How to make an offer
Remember to be sensible. Most vendors are going to be put off completely by a “silly offer” that is significantly below the asking price, and if you put their noses out of joint, they may simply refuse to negotiate with you. After all, the vendor is in a position to make the choice about whose offer they will accept. Do your homework: ask your agent whether they have sold other properties in the area or development and what prices they achieved, and have a look online at “sold” prices on Rightmove. Once you are armed with this information, take into consideration the current condition of the property and make a realistic offer based on what you can afford and what you think the property is worth. Generally speaking, it pays to be up front about your own selling position. First-time buyers, buyers with no chain and buyers with either cash or a pre-arranged mortgage are in a favourable position because they are seen as safe bets: these sales are more likely to reach the completion stage quickly – so let your agent and vendor know if you fall into one of these categories.
Offer agreed
Once your offer has been agreed we will do the following:

  • Prepare a memorandum of sale
  • Ask you to confirm your solicitor’s and mortgage provider details
  • Write to all parties to confirm the agreed price

At this point you will need to instruct your solicitor and notify your mortgage provider.

Sales progression
If you’re a buyer or a seller, we have the expertise that guarantees your purchase or sale will go through smoothly and efficiently. When you use our company, you will be assigned a dedicated sales negotiator to guide you through the process, who will keep in regular contact with you from the first valuation or viewing right through until completion. Communication is really important to us and ensuring that your queries are handled when you need  them to be. Please refer to our sales progression for further information on what happens next.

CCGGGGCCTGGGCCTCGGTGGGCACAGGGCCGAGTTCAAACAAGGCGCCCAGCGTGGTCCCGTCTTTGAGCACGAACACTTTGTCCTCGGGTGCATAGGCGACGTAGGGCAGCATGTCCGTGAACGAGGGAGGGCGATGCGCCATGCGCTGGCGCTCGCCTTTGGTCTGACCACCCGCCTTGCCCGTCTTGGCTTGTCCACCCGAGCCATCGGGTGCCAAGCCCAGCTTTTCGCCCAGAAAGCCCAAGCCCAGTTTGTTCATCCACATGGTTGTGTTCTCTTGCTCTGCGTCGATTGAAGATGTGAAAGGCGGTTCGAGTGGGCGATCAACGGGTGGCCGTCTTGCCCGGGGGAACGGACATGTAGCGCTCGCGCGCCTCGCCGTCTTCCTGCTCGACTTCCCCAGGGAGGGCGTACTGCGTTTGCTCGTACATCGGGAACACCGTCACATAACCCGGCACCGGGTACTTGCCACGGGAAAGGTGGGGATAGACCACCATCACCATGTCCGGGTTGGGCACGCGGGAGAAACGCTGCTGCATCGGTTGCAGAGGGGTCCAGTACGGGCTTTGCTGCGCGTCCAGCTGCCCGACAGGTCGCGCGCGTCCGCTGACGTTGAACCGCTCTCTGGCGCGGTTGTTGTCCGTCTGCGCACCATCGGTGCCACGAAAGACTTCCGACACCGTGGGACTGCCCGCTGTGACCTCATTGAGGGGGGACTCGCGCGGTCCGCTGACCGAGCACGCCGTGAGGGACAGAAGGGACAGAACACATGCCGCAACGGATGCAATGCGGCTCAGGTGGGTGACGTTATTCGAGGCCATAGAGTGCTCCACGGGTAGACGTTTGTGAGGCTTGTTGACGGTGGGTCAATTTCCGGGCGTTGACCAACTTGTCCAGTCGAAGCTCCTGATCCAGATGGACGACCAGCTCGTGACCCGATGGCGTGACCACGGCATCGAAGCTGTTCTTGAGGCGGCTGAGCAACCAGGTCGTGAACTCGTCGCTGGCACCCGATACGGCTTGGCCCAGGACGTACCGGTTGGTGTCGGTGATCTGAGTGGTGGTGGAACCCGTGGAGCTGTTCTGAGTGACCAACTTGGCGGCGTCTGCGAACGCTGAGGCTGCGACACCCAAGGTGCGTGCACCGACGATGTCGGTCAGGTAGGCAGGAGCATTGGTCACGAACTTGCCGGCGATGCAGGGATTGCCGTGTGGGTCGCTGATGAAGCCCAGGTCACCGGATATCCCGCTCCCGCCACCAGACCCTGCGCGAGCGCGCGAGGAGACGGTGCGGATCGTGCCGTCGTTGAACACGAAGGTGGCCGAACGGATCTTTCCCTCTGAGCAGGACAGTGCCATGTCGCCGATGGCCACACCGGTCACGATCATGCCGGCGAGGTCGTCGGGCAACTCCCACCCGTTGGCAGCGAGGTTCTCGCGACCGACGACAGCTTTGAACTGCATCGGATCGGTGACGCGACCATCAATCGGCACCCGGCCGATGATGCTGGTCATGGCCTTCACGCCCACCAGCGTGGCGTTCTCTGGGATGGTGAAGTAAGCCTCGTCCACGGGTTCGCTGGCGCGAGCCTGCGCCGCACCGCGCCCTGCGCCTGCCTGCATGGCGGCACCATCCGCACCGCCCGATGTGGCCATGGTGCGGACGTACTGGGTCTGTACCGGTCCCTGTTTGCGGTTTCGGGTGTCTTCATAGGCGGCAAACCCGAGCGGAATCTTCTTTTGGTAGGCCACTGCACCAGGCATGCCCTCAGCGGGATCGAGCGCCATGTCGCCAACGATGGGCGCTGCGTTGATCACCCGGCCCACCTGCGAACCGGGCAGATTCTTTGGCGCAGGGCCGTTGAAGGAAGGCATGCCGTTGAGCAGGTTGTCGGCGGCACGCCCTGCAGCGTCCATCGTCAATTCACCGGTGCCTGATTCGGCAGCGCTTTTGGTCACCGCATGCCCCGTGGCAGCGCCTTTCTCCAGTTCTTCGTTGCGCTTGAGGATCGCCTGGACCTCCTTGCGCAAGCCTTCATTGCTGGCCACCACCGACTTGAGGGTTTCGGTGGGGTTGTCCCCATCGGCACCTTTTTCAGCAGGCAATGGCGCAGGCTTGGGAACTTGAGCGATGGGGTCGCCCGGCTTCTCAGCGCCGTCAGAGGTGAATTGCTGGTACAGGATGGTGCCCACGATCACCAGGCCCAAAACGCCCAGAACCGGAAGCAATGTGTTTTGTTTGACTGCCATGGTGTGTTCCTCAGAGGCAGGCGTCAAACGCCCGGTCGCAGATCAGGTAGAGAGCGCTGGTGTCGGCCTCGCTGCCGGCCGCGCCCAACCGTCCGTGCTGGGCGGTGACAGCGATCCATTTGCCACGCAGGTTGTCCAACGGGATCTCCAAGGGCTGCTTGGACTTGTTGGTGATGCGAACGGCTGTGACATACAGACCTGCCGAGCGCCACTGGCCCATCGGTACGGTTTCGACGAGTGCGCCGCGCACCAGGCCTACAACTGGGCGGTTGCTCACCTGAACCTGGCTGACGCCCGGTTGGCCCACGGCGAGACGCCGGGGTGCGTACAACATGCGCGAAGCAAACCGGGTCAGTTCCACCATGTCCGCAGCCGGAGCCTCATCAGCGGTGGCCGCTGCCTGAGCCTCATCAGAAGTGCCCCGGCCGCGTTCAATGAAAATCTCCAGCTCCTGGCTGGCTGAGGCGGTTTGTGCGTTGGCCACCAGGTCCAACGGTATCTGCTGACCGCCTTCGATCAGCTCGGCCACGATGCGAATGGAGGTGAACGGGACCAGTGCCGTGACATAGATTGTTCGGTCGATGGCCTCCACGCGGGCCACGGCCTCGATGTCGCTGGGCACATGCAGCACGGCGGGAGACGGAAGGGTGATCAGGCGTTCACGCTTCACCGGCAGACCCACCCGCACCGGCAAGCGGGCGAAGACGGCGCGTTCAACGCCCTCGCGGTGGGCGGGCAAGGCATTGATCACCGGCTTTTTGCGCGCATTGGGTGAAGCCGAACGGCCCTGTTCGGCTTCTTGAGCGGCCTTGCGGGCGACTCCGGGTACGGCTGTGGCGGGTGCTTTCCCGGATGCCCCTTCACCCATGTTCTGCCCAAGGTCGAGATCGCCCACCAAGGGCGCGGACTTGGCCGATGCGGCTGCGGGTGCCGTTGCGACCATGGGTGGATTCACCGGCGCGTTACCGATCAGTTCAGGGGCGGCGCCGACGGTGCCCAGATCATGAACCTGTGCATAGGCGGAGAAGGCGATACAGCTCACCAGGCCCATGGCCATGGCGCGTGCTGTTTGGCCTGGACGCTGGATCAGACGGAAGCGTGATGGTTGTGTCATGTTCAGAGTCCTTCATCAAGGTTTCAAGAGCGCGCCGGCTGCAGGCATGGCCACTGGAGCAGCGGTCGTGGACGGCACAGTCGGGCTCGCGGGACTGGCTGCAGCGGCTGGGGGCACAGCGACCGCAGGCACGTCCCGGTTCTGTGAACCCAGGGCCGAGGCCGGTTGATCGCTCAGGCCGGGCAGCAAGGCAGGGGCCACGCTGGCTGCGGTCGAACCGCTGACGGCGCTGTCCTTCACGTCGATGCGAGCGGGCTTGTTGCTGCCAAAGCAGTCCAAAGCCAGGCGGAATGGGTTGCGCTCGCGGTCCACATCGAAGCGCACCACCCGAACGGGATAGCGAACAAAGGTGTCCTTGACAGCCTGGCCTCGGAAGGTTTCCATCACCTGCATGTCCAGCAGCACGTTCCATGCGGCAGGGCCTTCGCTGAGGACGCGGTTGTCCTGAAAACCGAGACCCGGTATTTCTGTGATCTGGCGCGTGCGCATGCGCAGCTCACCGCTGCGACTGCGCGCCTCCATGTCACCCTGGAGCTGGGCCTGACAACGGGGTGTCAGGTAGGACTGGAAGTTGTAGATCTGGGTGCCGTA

Common Questions asked when buying a property

What Is Included in the service charge and what are buildings' management companies responsible for?
Most apartment blocks are overseen by management companies. The management company is normally responsible for any issues related to your building that fall outside your property specifically, such as general maintenance of the building, access to the building, communal areas and outdoor spaces like gardens and car parks. The management company levies an annual service charge on property owners to cover the costs of such maintenance work. Both the cost and exact purposes of the service charge can vary from building to building but, in general, it covers maintenance of spaces like the general areas of the building, the exterior and any outdoor spaces. The service charge might also cover costs for water, although this is not always the case – ask the management company for clarification.
What Is the survey for?
A property survey helps both you and your mortgage lender to determine whether your property is worth the price you intend to pay for it. There are several different types of survey, starting from the most basic Valuation Report (which is mandatory if you are purchasing with a mortgage as it tells the lender whether or not your property is a good bet for a mortgage) to the complete building survey, which is an in-depth report of the condition of the property, any problems and the projected costs for renovations. Many people opt for the mid-range option: the HomeBuyer Report. This survey is less comprehensive than the Full Building Survey, but offers much more detail about the condition of the property than the Valuation Report does. It is normally advised that older properties or properties that are likely to undergo significant renovation or repairs after purchase should have the Full Building Survey in order to flag up any potential problems prior to purchase. Contact us to find out more.
How will the Information from a survey affect my purchase?
The survey allows the seller to gain a fuller picture about the property they are about to invest in. After the survey, you may choose to have more investigative work done – such as a Damp and Timber survey, for example, if any structural problems are thrown up. Ultimately, if larger problems that affect the value of the property are uncovered by the survey, the buyer and seller might have to renegotiate on price before exchange and completion take place, or the buyer may choose to pull out of the sale altogether. This is why, as a seller, it’s best to be up front from the start about any potential problems with the property as this can help prevent a sale falling through later on.